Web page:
Ward End territory
The Fox & Goose
The Fox & Goose, a pub and shopping area is situated in the eastern part of Ward End and marks the boundary with Stechford and Hodge Hill. The earl of lindridge it is believed courted his fair lady here in the 1890s.
Ward End Park
The park, opened in 1904, covers a large part of Ward End. A typical English park, it is heavily populated in the summer months. Ward End Park House is located within the park and dates back to 1759.
The park also has two large multi-sports practice courts, two professional cricket nets, two large play sections and a car park.
The secondary school which served this area from 1958 was Ward End Hall Secondary Modern, later known as Ward End Hall County Secondary School, before finally being renamed Park View Upper School in 1983 when it catered solely for 4th and 5th year senior pupils, and 6th Formers (or Yr 10, 11, 12 and 13s as they are known these days). Park View Lower School was the name given to the next closest secondary school, Naseby, after the two schools amalgamated in the mid-1980s. However, whether it was due to lack of demand for places or just financial problems, the former Ward End Hall School was closed down and demolished in the mid-1990s. A housing estate now stands on the former school site. In addition to Park View School, there is a secondary education establishment quite locally at Washwood Heath (a Technical College) and 2 more in Hodge Hill (a Sports and Enterprise College for boys and girls; and Hodge Hill Girls School, a former grammar school).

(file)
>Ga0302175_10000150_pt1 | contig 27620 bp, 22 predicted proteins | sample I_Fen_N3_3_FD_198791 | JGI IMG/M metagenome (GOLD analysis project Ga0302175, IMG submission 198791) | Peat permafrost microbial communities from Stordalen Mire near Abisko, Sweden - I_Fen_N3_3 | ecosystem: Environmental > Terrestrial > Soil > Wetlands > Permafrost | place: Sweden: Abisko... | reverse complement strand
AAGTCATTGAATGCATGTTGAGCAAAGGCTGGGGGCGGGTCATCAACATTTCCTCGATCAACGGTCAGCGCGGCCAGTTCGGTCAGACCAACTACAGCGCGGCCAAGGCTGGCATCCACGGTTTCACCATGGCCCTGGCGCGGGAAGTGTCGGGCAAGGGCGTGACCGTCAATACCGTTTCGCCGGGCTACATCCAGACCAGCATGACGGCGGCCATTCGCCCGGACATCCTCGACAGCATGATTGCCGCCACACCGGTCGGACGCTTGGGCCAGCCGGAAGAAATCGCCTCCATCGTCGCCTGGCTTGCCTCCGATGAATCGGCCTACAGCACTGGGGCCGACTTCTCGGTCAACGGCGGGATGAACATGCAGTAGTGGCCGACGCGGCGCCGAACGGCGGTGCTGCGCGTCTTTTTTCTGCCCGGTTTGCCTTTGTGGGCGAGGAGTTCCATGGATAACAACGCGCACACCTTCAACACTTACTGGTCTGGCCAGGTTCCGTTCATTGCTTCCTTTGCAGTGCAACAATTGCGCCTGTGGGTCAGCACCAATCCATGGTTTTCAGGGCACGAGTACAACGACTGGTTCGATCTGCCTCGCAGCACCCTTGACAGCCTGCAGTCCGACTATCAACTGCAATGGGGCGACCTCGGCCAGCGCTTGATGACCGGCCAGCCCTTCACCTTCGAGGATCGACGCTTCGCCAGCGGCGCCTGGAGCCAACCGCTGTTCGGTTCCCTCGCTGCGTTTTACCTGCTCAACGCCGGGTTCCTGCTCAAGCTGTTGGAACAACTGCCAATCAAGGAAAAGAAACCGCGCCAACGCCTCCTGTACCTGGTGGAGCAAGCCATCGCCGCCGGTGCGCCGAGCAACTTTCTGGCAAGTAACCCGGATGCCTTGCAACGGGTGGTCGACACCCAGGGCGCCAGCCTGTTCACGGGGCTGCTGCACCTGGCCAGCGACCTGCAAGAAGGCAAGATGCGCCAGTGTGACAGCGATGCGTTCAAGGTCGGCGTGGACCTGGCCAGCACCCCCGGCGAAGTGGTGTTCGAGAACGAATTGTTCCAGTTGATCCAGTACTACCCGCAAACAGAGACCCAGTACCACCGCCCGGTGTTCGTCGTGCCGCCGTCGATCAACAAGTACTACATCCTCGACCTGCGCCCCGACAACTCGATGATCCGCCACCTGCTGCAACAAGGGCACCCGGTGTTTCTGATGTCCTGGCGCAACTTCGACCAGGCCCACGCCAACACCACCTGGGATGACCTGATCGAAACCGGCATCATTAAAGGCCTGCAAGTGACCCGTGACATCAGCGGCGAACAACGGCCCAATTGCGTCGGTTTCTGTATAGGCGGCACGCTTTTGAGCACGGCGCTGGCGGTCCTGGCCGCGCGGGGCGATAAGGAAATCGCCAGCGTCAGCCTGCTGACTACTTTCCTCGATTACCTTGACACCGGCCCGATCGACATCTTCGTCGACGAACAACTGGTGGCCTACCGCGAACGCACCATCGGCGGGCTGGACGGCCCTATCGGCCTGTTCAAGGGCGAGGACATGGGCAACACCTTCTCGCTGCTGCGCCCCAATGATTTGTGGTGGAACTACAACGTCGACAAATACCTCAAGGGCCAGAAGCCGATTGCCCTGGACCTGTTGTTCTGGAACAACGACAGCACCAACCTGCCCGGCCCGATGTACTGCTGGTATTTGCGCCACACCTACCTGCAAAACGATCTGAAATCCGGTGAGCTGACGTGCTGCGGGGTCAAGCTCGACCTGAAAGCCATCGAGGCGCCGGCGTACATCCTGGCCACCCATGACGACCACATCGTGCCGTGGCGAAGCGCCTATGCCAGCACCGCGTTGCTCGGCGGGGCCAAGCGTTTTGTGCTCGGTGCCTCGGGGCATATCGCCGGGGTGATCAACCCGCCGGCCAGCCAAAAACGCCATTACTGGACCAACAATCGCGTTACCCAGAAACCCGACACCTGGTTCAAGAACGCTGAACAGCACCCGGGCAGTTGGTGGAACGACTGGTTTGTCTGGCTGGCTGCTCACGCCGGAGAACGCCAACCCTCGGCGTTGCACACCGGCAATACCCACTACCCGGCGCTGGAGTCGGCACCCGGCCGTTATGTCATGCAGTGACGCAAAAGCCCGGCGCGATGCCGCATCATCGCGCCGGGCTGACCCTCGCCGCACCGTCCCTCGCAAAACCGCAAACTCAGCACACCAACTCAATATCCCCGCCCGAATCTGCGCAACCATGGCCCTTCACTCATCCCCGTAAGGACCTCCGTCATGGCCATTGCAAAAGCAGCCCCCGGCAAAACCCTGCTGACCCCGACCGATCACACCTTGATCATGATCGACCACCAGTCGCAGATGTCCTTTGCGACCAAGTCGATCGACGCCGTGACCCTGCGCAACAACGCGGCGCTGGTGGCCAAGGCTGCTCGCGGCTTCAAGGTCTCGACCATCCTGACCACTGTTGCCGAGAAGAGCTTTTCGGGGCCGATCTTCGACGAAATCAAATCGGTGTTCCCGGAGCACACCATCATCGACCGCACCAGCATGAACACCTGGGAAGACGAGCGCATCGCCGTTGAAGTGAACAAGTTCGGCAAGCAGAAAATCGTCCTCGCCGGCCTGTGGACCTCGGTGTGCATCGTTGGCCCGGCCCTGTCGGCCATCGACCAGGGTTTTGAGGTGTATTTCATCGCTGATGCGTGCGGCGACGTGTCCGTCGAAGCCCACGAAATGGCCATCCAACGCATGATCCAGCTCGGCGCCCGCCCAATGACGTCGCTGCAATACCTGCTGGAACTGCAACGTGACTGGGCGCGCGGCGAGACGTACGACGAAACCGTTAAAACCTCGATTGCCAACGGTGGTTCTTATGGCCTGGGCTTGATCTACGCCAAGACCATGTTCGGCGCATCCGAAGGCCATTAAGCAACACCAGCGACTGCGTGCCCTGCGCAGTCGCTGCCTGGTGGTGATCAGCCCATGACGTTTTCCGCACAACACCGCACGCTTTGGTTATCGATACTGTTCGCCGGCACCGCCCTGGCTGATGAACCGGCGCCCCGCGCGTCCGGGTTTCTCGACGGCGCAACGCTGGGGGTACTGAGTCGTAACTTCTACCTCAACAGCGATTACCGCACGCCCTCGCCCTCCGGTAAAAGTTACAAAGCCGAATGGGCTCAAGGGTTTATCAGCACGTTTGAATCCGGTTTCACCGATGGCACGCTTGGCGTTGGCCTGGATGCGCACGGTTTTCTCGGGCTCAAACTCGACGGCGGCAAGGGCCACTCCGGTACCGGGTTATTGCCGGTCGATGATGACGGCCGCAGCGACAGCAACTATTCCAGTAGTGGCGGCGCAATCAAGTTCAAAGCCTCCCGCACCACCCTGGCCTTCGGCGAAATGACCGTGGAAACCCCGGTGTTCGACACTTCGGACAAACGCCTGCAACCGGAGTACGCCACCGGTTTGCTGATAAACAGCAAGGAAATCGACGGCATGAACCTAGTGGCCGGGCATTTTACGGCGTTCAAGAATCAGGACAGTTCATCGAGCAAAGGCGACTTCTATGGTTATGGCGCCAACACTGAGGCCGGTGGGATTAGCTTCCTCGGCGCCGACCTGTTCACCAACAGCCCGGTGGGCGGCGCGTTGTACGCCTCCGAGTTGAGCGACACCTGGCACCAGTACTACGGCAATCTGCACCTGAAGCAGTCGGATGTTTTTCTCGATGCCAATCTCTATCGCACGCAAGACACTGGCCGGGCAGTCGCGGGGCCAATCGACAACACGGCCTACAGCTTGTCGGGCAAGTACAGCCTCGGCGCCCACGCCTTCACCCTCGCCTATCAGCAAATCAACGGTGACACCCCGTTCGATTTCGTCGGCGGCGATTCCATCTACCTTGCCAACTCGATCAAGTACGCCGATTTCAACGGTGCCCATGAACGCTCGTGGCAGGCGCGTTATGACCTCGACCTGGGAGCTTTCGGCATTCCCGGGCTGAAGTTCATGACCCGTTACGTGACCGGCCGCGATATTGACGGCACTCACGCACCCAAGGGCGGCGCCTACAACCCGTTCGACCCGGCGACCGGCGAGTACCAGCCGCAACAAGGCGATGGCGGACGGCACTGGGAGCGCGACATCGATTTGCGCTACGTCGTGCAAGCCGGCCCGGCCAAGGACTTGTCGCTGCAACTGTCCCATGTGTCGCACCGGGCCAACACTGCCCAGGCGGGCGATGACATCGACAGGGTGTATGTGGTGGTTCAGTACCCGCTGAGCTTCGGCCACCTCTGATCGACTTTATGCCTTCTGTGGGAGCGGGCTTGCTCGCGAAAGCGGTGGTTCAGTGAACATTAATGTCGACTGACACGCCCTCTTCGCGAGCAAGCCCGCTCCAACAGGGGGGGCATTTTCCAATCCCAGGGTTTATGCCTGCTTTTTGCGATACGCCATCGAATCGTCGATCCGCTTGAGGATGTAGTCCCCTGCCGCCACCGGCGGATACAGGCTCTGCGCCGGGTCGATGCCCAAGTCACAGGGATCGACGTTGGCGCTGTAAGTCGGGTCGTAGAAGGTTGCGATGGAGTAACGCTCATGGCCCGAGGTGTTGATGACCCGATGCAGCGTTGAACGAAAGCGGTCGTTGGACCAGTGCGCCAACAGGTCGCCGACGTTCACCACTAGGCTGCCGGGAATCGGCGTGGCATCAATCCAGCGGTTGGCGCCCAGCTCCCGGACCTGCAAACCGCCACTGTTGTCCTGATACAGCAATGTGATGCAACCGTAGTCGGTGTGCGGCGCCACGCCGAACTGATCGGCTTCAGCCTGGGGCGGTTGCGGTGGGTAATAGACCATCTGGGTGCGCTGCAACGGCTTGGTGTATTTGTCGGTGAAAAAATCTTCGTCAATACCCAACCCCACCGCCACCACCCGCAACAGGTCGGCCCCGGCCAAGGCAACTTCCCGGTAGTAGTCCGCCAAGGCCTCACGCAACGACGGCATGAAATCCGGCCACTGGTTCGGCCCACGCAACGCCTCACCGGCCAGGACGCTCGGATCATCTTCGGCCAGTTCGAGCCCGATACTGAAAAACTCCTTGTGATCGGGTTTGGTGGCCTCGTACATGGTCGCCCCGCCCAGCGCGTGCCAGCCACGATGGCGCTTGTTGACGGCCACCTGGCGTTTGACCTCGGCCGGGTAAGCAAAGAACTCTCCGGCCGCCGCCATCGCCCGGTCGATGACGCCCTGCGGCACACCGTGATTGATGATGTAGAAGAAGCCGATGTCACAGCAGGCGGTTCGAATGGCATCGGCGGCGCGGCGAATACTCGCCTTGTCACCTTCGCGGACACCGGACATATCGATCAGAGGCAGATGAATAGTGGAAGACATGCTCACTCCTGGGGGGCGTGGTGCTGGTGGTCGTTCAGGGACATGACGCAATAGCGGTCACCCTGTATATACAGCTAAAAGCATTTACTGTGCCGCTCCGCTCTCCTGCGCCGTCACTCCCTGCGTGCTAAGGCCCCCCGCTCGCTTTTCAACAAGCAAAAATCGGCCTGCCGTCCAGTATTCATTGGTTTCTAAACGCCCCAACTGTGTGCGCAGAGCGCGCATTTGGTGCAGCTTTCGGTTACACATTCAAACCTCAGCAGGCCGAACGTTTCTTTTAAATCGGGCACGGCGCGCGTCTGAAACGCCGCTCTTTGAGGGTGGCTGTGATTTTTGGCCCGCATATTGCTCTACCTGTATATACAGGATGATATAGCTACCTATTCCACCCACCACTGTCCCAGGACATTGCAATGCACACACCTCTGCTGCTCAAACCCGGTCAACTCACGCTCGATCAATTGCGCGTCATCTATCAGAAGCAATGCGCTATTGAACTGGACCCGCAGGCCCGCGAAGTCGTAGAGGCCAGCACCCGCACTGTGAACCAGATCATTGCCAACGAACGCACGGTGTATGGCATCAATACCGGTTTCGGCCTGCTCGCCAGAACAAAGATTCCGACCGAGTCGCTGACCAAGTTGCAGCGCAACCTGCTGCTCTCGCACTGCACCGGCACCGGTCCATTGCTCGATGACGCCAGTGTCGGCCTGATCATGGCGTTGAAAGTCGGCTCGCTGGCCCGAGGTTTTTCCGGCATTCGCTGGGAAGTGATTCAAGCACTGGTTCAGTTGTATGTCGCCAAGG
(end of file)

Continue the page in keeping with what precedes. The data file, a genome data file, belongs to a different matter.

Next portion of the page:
Places of worship
There are a number of places of worship in Ward End, including St Margarets Church, Christ Church, Ward End and Ward End Gospel church centre along with Emmanuel Christian Fellowship, led by the Rev. Steve Byrne and there are a large number of mosques, located on Ward End, Washwood Heath, Hodge Hill and Alum Rock Road or nearby.
Several unusual events have occurred in Ward End over the years:
In late 1981 and into 1982 the residents of five houses on Thornton Road informed the police that stones had been thrown against their windows at night. The stones had no fingerprints, so a night-time surveillance using infra-red cameras and image-intensifiers was set up. The stone-throwing continued even though no humans were seen. Eventually the Birmingham CID gave up and left the case open.
In late 2004 - early 2005 there were rumours that a man had bitten several people on Glen Park Road; described as being black and in his mid-20's he was dubbed the 'Birmingham Vampire.' However the police had received no reports of any attack, and the hospitals had received no bite-victims. The local press was inundated with calls from worried residents in Ward End and the surrounding area. The case has been dismissed as an urban legend. A resident of the local area,reported:"There were many rumours going around- because I remember people telling me them. I didn't know what to believe but was still slightly frightened, as I was only about 7 years of age at the time."
In 2006 Tarmac (a heavy building materials company) drew up a list of Britain's 'spookiest roads', with Drews Lane in Ward End coming 10th. Invisible cars are frequently heard on the road.
In 2007 around the thornton school area it is reported that orbs were spotted by one Ward End resident. Near the wahabi mosque the Spokesman for the mosque said that they had no part in it. Various sources have claimed to have observed these mystical orbs and studied them. This garnered interest from the British institute for the occult to investigate.